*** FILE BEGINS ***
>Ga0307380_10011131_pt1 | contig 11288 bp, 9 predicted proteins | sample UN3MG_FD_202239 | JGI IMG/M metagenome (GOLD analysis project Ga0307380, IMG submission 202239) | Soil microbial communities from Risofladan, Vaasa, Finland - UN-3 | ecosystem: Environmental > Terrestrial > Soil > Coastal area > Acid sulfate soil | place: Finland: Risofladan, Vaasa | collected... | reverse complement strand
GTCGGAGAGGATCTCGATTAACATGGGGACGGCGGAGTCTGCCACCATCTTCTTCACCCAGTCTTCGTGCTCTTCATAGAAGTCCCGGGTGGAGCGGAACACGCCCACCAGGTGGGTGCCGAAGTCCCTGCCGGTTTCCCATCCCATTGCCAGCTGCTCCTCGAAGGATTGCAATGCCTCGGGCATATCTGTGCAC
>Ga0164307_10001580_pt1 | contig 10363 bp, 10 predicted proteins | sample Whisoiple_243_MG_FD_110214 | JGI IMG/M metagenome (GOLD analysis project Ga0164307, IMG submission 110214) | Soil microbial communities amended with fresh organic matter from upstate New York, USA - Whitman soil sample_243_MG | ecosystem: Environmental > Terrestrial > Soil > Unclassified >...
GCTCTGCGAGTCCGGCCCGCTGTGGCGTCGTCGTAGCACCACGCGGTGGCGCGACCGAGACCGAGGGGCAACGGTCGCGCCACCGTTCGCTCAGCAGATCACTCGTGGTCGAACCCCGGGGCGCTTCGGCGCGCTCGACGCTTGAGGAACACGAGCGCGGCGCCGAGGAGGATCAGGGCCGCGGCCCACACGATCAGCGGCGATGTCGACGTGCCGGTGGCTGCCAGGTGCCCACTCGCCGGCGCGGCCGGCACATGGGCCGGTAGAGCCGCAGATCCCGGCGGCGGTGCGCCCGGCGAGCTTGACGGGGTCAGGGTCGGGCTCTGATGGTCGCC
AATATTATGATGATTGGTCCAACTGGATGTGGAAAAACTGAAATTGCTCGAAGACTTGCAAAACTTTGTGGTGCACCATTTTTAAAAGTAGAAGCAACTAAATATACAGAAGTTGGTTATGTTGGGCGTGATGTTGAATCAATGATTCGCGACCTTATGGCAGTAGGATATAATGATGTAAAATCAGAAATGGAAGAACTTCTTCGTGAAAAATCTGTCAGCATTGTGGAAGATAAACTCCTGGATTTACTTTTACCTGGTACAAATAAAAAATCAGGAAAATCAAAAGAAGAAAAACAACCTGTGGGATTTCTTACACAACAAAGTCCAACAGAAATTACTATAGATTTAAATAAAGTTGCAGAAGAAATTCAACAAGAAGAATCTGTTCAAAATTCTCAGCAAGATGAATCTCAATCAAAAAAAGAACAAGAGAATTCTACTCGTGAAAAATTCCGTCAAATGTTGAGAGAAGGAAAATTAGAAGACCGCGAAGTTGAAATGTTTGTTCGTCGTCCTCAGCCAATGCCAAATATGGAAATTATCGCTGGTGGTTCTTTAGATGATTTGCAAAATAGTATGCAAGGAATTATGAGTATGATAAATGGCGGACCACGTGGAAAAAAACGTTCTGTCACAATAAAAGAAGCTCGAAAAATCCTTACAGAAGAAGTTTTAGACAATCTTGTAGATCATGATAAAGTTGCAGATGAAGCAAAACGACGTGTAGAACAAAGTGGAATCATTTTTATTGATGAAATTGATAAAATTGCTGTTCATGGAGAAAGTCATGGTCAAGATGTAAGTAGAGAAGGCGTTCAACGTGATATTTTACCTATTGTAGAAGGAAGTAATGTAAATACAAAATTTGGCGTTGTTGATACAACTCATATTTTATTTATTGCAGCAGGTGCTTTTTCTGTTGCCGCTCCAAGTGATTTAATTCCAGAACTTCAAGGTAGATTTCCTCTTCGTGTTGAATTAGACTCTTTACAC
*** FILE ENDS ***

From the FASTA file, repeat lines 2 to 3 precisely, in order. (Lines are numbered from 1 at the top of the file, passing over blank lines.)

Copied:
GTCGGAGAGGATCTCGATTAACATGGGGACGGCGGAGTCTGCCACCATCTTCTTCACCCAGTCTTCGTGCTCTTCATAGAAGTCCCGGGTGGAGCGGAACACGCCCACCAGGTGGGTGCCGAAGTCCCTGCCGGTTTCCCATCCCATTGCCAGCTGCTCCTCGAAGGATTGCAATGCCTCGGGCATATCTGTGCAC
>Ga0164307_10001580_pt1 | contig 10363 bp, 10 predicted proteins | sample Whisoiple_243_MG_FD_110214 | JGI IMG/M metagenome (GOLD analysis project Ga0164307, IMG submission 110214) | Soil microbial communities amended with fresh organic matter from upstate New York, USA - Whitman soil sample_243_MG | ecosystem: Environmental > Terrestrial > Soil > Unclassified >...